Tuesday 27 September 2016

Victory for love and equality

Published 24/05/2015 | 02:30

Supporters react outside Dublin Castle following the announcement of the result of the same-sex marriage referendum in Dublin
Supporters react outside Dublin Castle following the announcement of the result of the same-sex marriage referendum in Dublin

Keep love in your heart. A life without it is like a sunless garden when the flowers are dead - Oscar Wilde

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Ireland has become the first country in the world to enshrine constitutional same-sex marriage by popular vote. The term "historic" is often misplaced but the outcome of the Marriage Equality Referendum truly deserves the epithet. The emphatic nature of the result leaves no room for doubt, an outcome that is to be warmly welcomed.

The manner in which the No side immediately accepted the result and congratulated their opponents in victory after what was, at times, an uncomfortably divisive campaign, is also to be welcomed.

On a fine day in May 2015 this country became a much more open, inclusive and modern society. With the mark of a ballot paper, hundreds of thousands of citizens voted by a large majority to leave behind those grey decades of a less tolerant Ireland, to embrace their gay fellow citizens as equals, and with love in their heart.

The Minister for Health, Leo Varadkar, who came out as a gay man during the campaign, has described the result as "almost like a social revolution". He is correct. The question now is what will be the far reaching consequences of not just a social but also a democratic revolution?

Success has many fathers, failure is an orphan. There are several within the political establishment who will lay claim to the victory for Yes. The Government, and the Labour Party in particular, which resolutely placed the issue of same-sex marriage on the agenda, will seek much of the credit and is entitled to a large measure. But each of the main political parties, and those of no party or persuasion, supported the Yes campaign and each in turn, to varying degrees, have played their part.

In truth, there were many heroes and heroines on the Yes side, none more so than the former President Mary McAleese, who spoke passionately about "Ireland's gay children". More than that, however, it was the deeply personal accounts of those other public and private figures, fearless in recounting their life stories, which made the lasting and decisive impression.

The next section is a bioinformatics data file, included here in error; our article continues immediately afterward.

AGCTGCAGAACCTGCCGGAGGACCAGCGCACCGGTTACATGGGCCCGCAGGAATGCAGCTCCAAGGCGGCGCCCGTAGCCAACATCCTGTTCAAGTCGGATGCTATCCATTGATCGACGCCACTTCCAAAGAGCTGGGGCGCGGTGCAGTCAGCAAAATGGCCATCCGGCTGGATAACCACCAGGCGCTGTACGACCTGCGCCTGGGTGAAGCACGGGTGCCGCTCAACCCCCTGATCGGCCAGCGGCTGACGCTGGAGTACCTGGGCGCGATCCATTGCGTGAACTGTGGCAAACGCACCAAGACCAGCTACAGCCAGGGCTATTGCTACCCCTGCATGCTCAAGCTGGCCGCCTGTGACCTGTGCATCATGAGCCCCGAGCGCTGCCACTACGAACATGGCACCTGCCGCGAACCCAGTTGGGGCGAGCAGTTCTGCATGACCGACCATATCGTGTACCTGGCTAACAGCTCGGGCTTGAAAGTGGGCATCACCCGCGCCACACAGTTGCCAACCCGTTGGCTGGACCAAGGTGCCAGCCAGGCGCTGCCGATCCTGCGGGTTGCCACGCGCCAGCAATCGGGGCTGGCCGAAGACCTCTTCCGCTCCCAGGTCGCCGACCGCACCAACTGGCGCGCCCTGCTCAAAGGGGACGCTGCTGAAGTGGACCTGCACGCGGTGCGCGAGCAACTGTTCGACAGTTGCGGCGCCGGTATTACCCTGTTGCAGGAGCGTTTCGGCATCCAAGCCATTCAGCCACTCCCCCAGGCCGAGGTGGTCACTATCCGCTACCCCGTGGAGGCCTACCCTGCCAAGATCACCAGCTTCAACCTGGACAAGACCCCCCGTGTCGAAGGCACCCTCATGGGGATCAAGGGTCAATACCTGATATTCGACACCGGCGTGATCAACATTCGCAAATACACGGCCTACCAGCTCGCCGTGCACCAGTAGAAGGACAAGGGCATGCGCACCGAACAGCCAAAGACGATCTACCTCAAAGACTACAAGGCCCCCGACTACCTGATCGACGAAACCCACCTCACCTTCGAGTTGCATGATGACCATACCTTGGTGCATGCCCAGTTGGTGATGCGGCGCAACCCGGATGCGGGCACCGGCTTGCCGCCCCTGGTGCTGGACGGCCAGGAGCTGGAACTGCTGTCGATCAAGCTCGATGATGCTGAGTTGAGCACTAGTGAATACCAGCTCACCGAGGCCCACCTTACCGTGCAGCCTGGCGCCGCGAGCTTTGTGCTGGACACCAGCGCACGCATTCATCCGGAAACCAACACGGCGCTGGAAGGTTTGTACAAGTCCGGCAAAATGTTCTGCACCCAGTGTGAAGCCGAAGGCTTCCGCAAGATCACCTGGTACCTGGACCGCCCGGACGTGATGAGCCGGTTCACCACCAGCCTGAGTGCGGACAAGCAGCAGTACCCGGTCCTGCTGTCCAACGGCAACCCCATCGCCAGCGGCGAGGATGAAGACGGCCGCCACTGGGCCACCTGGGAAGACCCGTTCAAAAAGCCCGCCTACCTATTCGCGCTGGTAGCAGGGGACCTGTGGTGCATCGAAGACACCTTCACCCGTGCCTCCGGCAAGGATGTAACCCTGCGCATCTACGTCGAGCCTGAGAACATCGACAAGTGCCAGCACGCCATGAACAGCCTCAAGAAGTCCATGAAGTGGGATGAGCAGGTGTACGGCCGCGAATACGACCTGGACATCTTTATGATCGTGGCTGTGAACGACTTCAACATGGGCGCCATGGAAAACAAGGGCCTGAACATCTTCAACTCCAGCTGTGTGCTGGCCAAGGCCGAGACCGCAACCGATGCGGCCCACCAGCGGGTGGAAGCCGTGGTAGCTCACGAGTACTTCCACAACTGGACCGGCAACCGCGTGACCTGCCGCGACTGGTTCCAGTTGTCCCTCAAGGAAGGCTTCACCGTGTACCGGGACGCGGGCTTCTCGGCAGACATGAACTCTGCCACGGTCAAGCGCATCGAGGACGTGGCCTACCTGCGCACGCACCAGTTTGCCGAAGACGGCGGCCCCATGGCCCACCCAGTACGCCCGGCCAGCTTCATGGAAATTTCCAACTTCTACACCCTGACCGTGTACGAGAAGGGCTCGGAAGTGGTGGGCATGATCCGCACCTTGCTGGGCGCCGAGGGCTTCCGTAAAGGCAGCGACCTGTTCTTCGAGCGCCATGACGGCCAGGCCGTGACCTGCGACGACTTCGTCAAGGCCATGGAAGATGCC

The outcome of the referendum is in itself a momentous event, but the manner in which it was achieved may yet turn out to be an equally enduring legacy. This was a victory for the youth of Ireland, those grandchildren of a less inclusive society not that very long ago. In their numbered thousands, with vitality, colour and in great good humour, they partook in the electoral process, many for the first time. The politicisation of this magnificent new generation of citizen is, undoubtedly, among the finer outcomes of a historic occasion.

It is to be hoped, surely now to be expected, that this new generation will leave its mark again, not least in the General Election, but also on a country reaching out now with some confidence into a still uncertain future. The body politic should take note: Ireland has changed, changed utterly, not just in a manner which can be solely witnessed by way of an addition to the Constitution, but in the voice of its young people, who have declared as one that nothing will ever be the same again.

The sun shines again in the garden of Ireland, her flowers are in full bloom.

Sunday Independent

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